Size definitely matters, especially when it comes to what we humans think of as cute and cuddly.
Your giant critters, like the blue whale and brown bear, are undeniably awe-inspiring, and spotting them in the wild has the power to make anyone stop and ponder their place in the universe. But let’s be honest – you could ride a blue whale over Niagara Falls and it wouldn’t beat the thrill of getting to hug a teeny, tiny pygmy elephant.
Baby-faced, with oversized ears, plump bellies, and tails so long they drag on the ground, the Borneo pygmy elephant isn’t only more delightful-looking than its bigger cousins, they’re famous for being friendlier too.
You could ride a blue whale over Niagara Falls and it wouldn’t beat the experience of getting to hug a teeny, tiny pygmy elephant.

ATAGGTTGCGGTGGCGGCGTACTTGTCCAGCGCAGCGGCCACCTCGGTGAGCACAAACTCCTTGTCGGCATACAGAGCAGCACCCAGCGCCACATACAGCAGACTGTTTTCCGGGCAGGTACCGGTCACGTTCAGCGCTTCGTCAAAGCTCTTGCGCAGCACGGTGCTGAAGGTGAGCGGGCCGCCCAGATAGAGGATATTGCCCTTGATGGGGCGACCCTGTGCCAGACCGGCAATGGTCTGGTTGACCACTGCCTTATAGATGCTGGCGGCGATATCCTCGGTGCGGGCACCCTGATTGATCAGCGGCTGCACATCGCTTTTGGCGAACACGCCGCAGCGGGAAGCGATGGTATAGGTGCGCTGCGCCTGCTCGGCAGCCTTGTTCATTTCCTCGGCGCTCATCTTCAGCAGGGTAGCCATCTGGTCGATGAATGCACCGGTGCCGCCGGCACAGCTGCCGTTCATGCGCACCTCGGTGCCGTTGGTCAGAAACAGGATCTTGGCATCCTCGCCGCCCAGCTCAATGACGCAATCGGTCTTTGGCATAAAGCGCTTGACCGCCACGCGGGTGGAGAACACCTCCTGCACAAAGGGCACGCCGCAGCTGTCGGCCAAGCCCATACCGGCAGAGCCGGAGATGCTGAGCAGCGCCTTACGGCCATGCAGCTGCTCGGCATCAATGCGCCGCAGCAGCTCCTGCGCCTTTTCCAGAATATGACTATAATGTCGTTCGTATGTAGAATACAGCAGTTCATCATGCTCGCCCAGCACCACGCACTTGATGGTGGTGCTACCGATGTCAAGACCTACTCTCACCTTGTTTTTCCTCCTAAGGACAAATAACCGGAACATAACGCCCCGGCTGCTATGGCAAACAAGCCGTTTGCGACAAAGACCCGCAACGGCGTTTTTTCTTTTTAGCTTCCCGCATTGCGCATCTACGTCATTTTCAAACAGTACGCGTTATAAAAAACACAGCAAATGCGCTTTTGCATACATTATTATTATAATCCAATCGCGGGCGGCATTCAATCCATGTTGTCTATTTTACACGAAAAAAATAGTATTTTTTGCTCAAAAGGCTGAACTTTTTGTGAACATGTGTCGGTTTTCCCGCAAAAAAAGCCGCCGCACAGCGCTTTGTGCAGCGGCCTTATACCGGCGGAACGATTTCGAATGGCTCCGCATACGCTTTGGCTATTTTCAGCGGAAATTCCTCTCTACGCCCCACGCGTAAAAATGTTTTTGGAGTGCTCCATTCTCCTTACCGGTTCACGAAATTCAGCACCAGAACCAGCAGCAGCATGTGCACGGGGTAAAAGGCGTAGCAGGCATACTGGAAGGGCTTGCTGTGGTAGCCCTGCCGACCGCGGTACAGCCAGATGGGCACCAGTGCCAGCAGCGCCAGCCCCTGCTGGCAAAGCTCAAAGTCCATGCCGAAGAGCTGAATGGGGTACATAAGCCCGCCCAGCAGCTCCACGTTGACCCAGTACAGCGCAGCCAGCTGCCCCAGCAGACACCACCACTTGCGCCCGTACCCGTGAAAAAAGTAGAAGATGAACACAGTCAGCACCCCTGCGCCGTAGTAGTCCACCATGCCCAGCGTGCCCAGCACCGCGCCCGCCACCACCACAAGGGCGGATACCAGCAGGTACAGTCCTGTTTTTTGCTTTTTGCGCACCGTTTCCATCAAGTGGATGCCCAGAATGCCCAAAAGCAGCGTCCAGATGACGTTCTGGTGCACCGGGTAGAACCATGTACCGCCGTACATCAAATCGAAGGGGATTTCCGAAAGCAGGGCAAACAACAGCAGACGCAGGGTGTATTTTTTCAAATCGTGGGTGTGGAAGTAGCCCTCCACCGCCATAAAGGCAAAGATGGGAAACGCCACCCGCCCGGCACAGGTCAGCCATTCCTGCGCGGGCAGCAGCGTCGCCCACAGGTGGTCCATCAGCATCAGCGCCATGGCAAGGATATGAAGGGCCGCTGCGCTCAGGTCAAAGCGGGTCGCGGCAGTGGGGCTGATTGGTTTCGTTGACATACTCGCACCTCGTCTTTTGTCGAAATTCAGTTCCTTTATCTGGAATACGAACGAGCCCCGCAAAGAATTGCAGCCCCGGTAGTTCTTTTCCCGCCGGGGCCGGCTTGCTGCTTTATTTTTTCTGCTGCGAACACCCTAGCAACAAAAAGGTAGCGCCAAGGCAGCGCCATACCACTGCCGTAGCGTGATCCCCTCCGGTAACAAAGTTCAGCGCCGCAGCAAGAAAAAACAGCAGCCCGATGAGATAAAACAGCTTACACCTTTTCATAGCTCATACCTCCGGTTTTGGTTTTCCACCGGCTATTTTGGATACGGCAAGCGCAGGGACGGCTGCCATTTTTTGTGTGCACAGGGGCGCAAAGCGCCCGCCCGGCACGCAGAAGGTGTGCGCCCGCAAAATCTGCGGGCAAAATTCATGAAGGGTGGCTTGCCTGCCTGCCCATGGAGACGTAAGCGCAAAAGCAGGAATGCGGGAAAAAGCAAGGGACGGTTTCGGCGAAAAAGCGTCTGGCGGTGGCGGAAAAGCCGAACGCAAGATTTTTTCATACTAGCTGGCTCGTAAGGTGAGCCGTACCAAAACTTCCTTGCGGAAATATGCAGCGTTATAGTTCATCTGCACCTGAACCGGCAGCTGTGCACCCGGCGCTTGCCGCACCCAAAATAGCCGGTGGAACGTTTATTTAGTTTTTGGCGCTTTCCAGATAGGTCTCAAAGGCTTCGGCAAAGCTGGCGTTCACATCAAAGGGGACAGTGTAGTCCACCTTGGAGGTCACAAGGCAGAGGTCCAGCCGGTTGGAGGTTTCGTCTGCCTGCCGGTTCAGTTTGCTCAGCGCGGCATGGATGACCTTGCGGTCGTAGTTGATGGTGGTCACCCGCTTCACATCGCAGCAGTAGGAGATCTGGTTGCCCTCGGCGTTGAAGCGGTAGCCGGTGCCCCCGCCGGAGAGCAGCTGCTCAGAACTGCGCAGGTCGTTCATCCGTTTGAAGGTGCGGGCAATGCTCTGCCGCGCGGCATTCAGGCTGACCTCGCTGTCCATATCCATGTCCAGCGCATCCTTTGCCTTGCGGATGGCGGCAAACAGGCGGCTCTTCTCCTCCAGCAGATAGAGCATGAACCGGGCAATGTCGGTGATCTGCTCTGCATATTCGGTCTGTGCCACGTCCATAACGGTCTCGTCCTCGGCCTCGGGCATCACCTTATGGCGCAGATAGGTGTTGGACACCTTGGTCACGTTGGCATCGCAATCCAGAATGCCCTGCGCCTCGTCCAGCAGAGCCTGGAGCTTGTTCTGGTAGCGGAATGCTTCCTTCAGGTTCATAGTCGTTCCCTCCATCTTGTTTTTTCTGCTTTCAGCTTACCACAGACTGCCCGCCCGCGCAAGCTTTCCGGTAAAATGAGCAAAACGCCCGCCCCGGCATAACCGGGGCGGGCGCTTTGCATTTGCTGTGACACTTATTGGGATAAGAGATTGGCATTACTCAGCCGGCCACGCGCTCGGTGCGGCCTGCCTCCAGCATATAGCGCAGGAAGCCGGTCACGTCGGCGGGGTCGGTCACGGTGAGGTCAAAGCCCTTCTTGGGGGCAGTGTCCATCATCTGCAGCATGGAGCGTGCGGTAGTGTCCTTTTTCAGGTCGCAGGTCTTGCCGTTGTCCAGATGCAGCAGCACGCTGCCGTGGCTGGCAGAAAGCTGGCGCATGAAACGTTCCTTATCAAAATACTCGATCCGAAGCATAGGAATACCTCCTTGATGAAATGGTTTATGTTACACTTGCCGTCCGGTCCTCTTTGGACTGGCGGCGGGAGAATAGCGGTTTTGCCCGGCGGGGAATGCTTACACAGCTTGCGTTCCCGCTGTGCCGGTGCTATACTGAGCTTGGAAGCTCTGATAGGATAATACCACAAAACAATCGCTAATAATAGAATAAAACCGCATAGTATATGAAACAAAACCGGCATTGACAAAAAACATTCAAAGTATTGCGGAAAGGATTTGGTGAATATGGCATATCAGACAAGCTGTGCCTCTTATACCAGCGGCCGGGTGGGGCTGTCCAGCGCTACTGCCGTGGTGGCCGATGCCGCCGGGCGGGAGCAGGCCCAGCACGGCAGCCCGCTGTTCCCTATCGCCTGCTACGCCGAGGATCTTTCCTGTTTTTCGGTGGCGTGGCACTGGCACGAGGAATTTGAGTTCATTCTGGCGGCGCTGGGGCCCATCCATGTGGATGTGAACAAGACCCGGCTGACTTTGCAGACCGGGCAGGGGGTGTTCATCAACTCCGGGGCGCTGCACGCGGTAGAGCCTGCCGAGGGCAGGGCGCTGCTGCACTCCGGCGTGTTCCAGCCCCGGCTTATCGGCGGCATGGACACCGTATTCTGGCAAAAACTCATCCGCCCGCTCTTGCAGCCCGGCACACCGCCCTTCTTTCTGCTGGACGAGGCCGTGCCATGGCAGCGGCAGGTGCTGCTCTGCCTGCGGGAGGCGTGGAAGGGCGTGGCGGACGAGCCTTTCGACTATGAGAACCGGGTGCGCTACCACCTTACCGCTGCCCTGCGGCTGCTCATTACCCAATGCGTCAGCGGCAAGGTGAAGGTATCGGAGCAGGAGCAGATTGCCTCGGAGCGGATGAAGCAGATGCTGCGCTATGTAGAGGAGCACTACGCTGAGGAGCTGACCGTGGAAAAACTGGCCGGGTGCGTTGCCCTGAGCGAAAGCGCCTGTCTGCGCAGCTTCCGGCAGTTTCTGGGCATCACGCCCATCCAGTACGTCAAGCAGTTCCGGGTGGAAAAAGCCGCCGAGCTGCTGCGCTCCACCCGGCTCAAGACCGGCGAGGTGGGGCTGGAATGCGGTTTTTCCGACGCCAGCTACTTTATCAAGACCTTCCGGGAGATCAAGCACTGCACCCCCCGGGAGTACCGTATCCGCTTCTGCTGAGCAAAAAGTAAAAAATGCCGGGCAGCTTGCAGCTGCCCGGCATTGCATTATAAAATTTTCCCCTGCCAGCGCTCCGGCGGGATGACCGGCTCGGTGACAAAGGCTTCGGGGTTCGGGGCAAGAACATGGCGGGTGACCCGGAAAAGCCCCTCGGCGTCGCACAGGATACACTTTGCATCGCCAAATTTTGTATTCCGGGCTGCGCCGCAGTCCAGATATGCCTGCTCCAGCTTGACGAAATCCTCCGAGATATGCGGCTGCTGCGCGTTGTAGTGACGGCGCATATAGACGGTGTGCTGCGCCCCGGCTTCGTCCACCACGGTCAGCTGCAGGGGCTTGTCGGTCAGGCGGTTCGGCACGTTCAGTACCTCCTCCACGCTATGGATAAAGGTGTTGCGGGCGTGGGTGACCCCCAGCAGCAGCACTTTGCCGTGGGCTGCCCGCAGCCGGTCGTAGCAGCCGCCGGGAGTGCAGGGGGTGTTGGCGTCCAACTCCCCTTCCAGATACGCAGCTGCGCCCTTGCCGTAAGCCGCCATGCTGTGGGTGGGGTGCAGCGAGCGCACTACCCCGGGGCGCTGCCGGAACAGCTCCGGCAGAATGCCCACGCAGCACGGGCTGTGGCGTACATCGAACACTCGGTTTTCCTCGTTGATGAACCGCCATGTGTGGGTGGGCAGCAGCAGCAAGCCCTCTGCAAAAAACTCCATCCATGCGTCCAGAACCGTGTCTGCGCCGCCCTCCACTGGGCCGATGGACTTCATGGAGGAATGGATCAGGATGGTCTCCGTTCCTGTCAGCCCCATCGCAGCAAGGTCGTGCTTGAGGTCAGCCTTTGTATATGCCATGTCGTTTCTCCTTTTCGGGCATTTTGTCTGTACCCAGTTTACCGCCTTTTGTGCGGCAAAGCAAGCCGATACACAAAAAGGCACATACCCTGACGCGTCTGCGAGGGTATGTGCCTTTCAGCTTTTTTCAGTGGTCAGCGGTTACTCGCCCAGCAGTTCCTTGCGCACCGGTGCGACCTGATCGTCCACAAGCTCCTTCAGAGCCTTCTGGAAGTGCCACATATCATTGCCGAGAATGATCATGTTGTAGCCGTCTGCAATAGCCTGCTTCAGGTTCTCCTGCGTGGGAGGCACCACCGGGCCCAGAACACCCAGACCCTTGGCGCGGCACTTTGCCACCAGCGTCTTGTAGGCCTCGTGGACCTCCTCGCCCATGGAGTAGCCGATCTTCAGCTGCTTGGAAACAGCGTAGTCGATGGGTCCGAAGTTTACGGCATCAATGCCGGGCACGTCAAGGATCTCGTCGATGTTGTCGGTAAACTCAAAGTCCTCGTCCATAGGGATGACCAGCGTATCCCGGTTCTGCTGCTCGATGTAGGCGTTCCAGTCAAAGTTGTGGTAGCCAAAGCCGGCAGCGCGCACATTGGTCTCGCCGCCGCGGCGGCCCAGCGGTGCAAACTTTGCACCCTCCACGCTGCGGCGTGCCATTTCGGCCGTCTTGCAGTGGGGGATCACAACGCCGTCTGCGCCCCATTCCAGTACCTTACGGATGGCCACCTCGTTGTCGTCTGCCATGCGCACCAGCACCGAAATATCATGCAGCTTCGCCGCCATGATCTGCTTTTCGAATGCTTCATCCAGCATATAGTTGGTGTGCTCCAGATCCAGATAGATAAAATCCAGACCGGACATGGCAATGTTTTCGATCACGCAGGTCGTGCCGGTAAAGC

Believed to be remnants of a domesticated herd given to the Sultan of Sulu in the 17th century, pygmy elephants were isolated from their mainland relatives about 300,000 years ago. Over time, and for reasons that aren’t exactly clear, they started shrinking, and today they’re the smallest elephants in Asia.
Regardless of their size, all elephants are cool. One of the smartest creatures on the planet, they’re also emotionally sophisticated, and are able to show a lot more love for one another, than other wild beasts. Maybe it’s because a matriarch leads them, but a herd will never leave a member behind, and it’s true that elephants are able to remember crew they haven’t seen in years.
Sadly, it’s not just the stature of the pygmy elephant that’s shrinking. By all estimates, there are only about 1,500 left in the forests of Borneo. Whether it’s from logging, or hunters, these little guys are in for a big fight if they want to survive.
The good news is people who’ve done the TripADeal 13-day tour of Borneo have spotted pygmy elephants during their adventures, so it’s not too late.